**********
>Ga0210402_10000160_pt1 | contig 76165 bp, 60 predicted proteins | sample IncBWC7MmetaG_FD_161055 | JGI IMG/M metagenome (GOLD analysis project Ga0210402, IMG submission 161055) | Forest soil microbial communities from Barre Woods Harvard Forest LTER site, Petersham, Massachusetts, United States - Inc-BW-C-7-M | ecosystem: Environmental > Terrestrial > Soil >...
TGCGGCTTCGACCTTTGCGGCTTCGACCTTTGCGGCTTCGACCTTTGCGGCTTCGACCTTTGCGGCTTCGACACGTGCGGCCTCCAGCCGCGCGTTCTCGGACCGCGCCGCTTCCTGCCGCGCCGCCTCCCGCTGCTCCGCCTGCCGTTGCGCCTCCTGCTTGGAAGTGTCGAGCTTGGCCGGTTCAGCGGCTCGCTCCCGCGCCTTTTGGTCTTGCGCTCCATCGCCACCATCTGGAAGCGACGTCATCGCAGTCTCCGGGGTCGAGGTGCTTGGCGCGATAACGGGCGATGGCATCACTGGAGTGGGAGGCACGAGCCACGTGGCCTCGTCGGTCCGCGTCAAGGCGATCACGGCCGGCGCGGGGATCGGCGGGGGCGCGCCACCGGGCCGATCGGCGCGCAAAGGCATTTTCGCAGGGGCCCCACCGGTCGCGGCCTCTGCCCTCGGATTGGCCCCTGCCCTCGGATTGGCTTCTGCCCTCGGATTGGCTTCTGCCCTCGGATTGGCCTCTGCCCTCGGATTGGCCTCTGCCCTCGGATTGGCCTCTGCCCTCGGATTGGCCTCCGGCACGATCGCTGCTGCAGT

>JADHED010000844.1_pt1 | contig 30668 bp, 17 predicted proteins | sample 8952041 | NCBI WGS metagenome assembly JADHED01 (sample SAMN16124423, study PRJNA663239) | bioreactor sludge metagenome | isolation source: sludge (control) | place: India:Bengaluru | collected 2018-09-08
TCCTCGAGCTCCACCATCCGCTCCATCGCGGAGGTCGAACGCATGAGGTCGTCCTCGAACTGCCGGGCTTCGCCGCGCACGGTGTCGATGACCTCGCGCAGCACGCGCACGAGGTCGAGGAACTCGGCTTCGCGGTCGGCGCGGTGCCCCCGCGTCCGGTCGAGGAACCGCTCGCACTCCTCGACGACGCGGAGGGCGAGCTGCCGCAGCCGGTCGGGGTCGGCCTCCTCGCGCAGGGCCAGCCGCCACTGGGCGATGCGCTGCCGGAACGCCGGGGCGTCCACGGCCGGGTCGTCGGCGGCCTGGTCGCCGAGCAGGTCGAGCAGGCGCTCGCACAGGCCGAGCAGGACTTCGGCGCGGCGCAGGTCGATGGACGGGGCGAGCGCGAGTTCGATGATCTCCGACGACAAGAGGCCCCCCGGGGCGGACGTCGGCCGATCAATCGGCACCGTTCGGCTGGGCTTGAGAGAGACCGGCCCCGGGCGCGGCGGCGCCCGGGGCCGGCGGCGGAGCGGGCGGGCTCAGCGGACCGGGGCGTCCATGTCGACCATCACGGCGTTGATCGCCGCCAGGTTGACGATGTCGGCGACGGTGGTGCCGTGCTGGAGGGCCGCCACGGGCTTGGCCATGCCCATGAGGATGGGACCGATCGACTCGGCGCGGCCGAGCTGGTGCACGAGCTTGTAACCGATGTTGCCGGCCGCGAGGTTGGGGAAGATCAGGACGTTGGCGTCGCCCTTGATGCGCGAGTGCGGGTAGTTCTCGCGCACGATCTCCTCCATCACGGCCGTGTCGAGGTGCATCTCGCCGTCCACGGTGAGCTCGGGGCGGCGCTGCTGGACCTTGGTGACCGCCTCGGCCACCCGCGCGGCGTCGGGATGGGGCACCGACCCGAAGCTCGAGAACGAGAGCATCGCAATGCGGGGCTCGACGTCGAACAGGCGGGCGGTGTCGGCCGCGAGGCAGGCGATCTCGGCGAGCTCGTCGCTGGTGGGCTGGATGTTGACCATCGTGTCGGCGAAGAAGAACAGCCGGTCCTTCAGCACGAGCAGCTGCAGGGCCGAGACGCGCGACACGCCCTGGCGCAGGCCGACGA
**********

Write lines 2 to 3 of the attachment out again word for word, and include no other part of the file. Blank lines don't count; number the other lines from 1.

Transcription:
TGCGGCTTCGACCTTTGCGGCTTCGACCTTTGCGGCTTCGACCTTTGCGGCTTCGACCTTTGCGGCTTCGACACGTGCGGCCTCCAGCCGCGCGTTCTCGGACCGCGCCGCTTCCTGCCGCGCCGCCTCCCGCTGCTCCGCCTGCCGTTGCGCCTCCTGCTTGGAAGTGTCGAGCTTGGCCGGTTCAGCGGCTCGCTCCCGCGCCTTTTGGTCTTGCGCTCCATCGCCACCATCTGGAAGCGACGTCATCGCAGTCTCCGGGGTCGAGGTGCTTGGCGCGATAACGGGCGATGGCATCACTGGAGTGGGAGGCACGAGCCACGTGGCCTCGTCGGTCCGCGTCAAGGCGATCACGGCCGGCGCGGGGATCGGCGGGGGCGCGCCACCGGGCCGATCGGCGCGCAAAGGCATTTTCGCAGGGGCCCCACCGGTCGCGGCCTCTGCCCTCGGATTGGCCCCTGCCCTCGGATTGGCTTCTGCCCTCGGATTGGCTTCTGCCCTCGGATTGGCCTCTGCCCTCGGATTGGCCTCTGCCCTCGGATTGGCCTCTGCCCTCGGATTGGCCTCCGGCACGATCGCTGCTGCAGT

>JADHED010000844.1_pt1 | contig 30668 bp, 17 predicted proteins | sample 8952041 | NCBI WGS metagenome assembly JADHED01 (sample SAMN16124423, study PRJNA663239) | bioreactor sludge metagenome | isolation source: sludge (control) | place: India:Bengaluru | collected 2018-09-08